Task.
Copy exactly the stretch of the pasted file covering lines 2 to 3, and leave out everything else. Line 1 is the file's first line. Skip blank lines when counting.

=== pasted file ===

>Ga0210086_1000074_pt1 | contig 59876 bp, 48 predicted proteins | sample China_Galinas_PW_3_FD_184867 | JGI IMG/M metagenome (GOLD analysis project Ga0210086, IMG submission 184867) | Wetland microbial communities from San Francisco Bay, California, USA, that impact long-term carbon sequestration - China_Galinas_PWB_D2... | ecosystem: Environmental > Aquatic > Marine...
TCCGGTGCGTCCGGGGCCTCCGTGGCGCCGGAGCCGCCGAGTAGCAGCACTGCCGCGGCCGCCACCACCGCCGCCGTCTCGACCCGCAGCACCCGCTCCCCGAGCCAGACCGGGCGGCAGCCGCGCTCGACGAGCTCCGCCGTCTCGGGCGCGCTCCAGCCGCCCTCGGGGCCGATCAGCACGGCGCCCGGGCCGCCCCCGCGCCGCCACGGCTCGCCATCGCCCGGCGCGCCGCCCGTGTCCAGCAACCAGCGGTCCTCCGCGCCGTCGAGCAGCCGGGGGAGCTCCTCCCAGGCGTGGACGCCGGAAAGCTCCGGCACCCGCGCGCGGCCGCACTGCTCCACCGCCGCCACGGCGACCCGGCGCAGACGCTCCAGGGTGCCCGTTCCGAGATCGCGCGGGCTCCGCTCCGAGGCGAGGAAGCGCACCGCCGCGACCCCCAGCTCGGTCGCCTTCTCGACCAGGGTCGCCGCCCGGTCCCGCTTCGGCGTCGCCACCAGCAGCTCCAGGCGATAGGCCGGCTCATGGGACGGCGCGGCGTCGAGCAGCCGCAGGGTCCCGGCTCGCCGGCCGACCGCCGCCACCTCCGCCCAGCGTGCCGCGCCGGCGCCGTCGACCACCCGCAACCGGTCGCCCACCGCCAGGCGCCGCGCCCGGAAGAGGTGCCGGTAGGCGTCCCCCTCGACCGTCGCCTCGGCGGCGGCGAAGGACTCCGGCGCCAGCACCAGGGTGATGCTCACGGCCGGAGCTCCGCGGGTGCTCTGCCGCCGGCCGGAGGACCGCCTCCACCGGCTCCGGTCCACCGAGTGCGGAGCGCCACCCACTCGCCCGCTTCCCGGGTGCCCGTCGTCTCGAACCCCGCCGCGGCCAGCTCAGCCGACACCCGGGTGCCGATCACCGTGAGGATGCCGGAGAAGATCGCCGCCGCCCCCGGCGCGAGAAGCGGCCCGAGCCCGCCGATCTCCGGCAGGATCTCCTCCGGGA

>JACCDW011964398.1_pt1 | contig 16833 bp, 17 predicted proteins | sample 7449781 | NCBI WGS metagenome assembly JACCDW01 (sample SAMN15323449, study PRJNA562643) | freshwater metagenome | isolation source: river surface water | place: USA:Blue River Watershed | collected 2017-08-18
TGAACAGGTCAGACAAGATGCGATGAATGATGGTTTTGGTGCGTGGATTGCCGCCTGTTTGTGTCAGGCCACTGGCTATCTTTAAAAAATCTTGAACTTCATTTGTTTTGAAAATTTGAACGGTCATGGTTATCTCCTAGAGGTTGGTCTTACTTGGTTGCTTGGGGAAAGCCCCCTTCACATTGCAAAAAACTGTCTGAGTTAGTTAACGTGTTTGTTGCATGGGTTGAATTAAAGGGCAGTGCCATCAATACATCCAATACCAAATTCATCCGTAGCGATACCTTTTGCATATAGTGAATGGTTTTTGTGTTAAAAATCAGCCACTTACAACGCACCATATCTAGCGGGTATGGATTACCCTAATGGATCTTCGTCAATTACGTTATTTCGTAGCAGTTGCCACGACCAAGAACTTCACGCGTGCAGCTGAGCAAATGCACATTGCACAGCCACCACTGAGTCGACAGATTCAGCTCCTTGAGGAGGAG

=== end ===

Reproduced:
TCCGGTGCGTCCGGGGCCTCCGTGGCGCCGGAGCCGCCGAGTAGCAGCACTGCCGCGGCCGCCACCACCGCCGCCGTCTCGACCCGCAGCACCCGCTCCCCGAGCCAGACCGGGCGGCAGCCGCGCTCGACGAGCTCCGCCGTCTCGGGCGCGCTCCAGCCGCCCTCGGGGCCGATCAGCACGGCGCCCGGGCCGCCCCCGCGCCGCCACGGCTCGCCATCGCCCGGCGCGCCGCCCGTGTCCAGCAACCAGCGGTCCTCCGCGCCGTCGAGCAGCCGGGGGAGCTCCTCCCAGGCGTGGACGCCGGAAAGCTCCGGCACCCGCGCGCGGCCGCACTGCTCCACCGCCGCCACGGCGACCCGGCGCAGACGCTCCAGGGTGCCCGTTCCGAGATCGCGCGGGCTCCGCTCCGAGGCGAGGAAGCGCACCGCCGCGACCCCCAGCTCGGTCGCCTTCTCGACCAGGGTCGCCGCCCGGTCCCGCTTCGGCGTCGCCACCAGCAGCTCCAGGCGATAGGCCGGCTCATGGGACGGCGCGGCGTCGAGCAGCCGCAGGGTCCCGGCTCGCCGGCCGACCGCCGCCACCTCCGCCCAGCGTGCCGCGCCGGCGCCGTCGACCACCCGCAACCGGTCGCCCACCGCCAGGCGCCGCGCCCGGAAGAGGTGCCGGTAGGCGTCCCCCTCGACCGTCGCCTCGGCGGCGGCGAAGGACTCCGGCGCCAGCACCAGGGTGATGCTCACGGCCGGAGCTCCGCGGGTGCTCTGCCGCCGGCCGGAGGACCGCCTCCACCGGCTCCGGTCCACCGAGTGCGGAGCGCCACCCACTCGCCCGCTTCCCGGGTGCCCGTCGTCTCGAACCCCGCCGCGGCCAGCTCAGCCGACACCCGGGTGCCGATCACCGTGAGGATGCCGGAGAAGATCGCCGCCGCCCCCGGCGCGAGAAGCGGCCCGAGCCCGCCGATCTCCGGCAGGATCTCCTCCGGGA

>JACCDW011964398.1_pt1 | contig 16833 bp, 17 predicted proteins | sample 7449781 | NCBI WGS metagenome assembly JACCDW01 (sample SAMN15323449, study PRJNA562643) | freshwater metagenome | isolation source: river surface water | place: USA:Blue River Watershed | collected 2017-08-18